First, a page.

An administrative law judge recommended decertification of an Ogden police officer for drug problems and has rebuked former police chief Joe Ritchie for his conduct in the case.

The report, issued earlier this month by Administrative Law Judge R. Spencer Robinson, recommends that Officer Brian Johnson's certification be revoked for at least three years. Johnson has resigned effective April 26.The judge found Johnson apparently had been stealing drugs from the Ogden Clinic, where he worked part-time as a security guard.

The judge chastised Ritchie for not pursuing criminal charges in the case and for not publicizing the case.

"This examiner is persuaded the reason for the lack of charges or publicity can be found in the conduct of Chief Ritchie," Robinson wrote. "Should the public become aware of the chief's efforts to protect Officer Johnson, public confidence and trust will be eroded further."

Ritchie resigned last week following a unspecified conflict with City Manager Robert Hunter.

He called the judge's report "an out-and-out cheap shot meant to try to discredit me for trying to help an officer."

Ritchie said Johnson entered into a contract with the department, city and a drug rehabilitation center that the former chief said is designed to encourage employees to come forward with their problems rather than hide them.

The contract called for Johnson to continue treatment, not carry a weapon, perform only desk duty, not have outside employment, be evaluated every 30 days and be subject to random urinalysis.

Robinson's report said Johnson reported for work as a patrolman in an impaired condition in November 1989. Subsequent tests showed he had been using cocaine, barbiturates and benzodiazepines.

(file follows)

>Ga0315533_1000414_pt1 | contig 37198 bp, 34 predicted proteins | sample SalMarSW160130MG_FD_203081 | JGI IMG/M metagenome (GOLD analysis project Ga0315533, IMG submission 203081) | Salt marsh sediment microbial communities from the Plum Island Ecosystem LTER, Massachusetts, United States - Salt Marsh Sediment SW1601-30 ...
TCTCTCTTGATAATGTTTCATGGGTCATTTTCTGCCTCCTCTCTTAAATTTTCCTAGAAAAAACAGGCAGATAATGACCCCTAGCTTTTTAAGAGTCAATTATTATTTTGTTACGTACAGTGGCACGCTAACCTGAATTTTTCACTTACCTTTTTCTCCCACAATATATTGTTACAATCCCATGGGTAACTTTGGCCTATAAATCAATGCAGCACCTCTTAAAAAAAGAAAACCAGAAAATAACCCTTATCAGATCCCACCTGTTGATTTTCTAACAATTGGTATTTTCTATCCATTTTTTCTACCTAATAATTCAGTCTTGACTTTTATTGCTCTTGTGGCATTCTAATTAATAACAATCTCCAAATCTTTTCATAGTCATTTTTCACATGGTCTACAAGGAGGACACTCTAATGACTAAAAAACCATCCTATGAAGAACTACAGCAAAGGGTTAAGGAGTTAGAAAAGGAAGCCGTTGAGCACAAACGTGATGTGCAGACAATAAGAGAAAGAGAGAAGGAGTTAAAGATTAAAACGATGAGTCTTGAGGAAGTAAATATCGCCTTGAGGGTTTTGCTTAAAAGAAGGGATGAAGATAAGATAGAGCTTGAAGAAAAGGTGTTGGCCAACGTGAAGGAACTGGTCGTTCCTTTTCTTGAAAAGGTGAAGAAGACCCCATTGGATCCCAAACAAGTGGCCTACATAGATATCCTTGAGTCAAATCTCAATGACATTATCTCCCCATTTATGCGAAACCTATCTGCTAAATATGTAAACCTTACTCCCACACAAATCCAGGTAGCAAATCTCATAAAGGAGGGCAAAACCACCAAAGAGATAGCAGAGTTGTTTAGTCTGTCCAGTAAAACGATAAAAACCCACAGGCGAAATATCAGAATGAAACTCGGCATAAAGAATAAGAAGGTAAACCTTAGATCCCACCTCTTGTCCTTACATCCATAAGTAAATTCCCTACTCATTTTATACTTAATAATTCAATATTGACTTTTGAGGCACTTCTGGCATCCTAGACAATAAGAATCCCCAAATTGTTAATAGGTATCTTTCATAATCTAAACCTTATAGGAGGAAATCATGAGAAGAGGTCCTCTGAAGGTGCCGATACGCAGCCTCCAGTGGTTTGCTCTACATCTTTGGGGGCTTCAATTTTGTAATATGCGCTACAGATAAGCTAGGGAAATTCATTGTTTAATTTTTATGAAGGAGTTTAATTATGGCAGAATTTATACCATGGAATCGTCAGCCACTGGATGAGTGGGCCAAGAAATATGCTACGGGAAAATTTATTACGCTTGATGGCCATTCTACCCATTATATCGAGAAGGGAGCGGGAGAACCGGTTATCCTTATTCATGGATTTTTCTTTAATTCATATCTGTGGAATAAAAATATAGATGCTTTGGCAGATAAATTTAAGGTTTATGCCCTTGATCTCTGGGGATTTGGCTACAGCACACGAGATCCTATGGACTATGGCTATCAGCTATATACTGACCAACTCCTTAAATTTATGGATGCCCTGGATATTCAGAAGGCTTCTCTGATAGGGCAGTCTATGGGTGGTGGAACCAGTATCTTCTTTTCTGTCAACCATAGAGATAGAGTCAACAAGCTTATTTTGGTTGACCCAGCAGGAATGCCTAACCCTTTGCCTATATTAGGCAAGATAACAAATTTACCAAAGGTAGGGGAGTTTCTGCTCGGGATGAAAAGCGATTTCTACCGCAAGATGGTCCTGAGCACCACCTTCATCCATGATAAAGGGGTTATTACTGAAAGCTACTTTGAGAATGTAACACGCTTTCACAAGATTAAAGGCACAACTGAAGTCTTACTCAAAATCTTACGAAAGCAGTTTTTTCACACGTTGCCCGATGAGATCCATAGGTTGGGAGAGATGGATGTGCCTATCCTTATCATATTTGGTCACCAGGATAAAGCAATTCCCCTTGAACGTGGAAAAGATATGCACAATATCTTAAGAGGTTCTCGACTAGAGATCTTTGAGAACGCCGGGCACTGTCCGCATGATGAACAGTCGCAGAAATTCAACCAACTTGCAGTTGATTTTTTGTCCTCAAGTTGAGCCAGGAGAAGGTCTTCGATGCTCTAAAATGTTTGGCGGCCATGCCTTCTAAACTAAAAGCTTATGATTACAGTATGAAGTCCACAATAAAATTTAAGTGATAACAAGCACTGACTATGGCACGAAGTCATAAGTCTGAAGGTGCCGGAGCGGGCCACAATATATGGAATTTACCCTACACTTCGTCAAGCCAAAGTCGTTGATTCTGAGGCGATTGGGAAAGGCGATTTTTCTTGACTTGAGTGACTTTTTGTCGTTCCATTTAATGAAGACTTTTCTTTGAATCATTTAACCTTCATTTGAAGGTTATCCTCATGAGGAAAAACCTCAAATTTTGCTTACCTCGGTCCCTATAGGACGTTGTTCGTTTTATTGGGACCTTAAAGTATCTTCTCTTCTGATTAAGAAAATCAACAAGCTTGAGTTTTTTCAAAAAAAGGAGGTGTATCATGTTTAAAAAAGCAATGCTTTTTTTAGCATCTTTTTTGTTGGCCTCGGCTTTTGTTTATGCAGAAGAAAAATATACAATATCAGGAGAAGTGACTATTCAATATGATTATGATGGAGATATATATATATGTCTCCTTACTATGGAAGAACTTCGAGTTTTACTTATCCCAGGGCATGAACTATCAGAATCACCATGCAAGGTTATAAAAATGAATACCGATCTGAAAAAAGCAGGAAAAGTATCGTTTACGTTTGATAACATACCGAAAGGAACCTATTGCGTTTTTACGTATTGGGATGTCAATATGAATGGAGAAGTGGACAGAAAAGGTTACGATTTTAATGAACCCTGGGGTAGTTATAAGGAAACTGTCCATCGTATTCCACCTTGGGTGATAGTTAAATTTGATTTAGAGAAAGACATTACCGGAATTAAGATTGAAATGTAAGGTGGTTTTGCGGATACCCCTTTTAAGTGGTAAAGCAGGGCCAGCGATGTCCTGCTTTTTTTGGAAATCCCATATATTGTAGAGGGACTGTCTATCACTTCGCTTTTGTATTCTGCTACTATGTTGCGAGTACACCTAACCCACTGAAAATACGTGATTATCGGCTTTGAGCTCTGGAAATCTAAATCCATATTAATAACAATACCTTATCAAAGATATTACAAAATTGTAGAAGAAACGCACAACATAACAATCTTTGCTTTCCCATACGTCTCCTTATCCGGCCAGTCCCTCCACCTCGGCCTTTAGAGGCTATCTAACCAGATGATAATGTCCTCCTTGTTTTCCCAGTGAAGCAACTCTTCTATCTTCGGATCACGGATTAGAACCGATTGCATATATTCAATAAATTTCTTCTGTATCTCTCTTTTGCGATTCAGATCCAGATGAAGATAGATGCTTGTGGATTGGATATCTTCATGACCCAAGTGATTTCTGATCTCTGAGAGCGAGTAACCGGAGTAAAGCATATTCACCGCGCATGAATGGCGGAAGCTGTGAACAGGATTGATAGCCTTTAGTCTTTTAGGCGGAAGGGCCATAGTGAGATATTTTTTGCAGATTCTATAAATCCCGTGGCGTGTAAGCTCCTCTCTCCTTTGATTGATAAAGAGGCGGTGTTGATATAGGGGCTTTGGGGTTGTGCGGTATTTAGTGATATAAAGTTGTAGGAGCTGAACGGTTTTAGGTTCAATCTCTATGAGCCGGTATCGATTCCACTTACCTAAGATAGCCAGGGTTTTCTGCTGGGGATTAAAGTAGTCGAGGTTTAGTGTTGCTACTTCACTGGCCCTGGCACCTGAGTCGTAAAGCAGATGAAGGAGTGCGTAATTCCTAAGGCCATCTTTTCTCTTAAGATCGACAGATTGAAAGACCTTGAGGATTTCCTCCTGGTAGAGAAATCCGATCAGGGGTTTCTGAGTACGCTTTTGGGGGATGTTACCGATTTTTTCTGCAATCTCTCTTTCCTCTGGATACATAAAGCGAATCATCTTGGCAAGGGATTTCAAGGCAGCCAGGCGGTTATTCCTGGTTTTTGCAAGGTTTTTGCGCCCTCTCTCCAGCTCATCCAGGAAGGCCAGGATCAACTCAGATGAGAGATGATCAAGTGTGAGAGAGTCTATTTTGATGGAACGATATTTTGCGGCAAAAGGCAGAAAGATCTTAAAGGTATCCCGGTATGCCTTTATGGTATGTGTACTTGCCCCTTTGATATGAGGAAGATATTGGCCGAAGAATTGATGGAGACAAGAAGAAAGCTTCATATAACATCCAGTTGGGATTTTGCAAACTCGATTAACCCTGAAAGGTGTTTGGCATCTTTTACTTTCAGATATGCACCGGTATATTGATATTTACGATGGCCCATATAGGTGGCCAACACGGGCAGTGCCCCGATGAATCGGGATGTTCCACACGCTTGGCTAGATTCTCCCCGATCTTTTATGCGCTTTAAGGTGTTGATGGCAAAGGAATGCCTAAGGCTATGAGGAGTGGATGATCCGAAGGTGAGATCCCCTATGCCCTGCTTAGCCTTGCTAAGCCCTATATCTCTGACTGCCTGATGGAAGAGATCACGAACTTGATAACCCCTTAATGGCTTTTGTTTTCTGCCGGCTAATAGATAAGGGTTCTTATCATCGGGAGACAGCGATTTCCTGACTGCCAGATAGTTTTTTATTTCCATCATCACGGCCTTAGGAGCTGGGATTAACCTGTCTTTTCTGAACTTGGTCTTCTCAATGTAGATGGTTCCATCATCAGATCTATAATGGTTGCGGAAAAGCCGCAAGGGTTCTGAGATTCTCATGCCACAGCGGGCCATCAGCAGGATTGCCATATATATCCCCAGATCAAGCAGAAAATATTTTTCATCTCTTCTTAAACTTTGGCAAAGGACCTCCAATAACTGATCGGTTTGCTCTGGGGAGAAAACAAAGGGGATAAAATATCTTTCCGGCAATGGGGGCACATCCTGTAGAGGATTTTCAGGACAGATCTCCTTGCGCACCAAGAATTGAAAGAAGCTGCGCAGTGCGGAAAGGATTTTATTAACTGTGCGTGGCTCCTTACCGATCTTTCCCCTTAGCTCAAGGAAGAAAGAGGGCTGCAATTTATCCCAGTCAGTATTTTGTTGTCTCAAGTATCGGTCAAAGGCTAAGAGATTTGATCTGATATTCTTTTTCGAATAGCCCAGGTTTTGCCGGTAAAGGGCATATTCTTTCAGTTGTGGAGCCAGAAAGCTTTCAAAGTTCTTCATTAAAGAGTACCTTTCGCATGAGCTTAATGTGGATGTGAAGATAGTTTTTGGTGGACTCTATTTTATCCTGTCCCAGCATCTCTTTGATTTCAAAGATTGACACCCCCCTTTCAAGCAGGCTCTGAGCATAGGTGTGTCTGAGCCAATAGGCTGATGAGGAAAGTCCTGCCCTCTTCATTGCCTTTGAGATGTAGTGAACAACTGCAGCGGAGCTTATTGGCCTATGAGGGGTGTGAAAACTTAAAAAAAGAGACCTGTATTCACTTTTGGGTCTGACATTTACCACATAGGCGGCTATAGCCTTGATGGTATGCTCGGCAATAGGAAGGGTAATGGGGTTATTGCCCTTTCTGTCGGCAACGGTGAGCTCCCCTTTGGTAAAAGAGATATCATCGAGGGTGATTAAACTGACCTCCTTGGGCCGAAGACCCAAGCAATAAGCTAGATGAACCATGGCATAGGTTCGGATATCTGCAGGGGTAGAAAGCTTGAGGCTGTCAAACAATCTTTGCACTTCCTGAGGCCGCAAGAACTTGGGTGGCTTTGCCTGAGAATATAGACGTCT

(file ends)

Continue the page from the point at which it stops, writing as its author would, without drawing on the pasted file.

Johnson volunteered for an in-patient drug treatment program and after an internal investigation was placed on departmental probation for up to three years.

The Utah Police Officer Standards and Training council meets May 21 to accept or modify Robinson's report.

The report said Johnson's problem began in 1982 when he was prescribed cocaine following nasal surgery. In 1987 he began stealing drugs from the clinic to treat a recurring sinus problem.

Ogden Police Capt. A.K. Greenwood said Johnson reported to work in November 1989 and didn't seem himself, but it didn't appear he was drunk or high on drugs. Greenwood said Johnson told him it was blood pressure medication.

A subsequent search of his patrol car revealed drug samples. However, the search was deemed improper and the evidence would not have been admissible in court.

The county opted not to file criminal charges. The officers council learned of the matter through an anonymous telephone call.

Standards and In-Service Bureau Chief Earl Morris phoned Ritchie, who told the investigator he believed the incident was properly handled.

Ritchie said he was upset over the fact that the council would initiate an investigation over an anonymous call.

Robinson determined in his report that because Ritchie confirmed the problem in a phone conversation with Morris, the officers council legally could do an investigation.

The report praised the officer's efforts while at the same time seeking to pull his badge.

"This examiner concludes Officer Johnson's laudable efforts, and apparent success to date, at rehabilitation are irrelevant as a matter of law to the issue of decertification," Robinson wrote. "Though the result to him might seem harsh, the issue here is the integrity of law enforcement."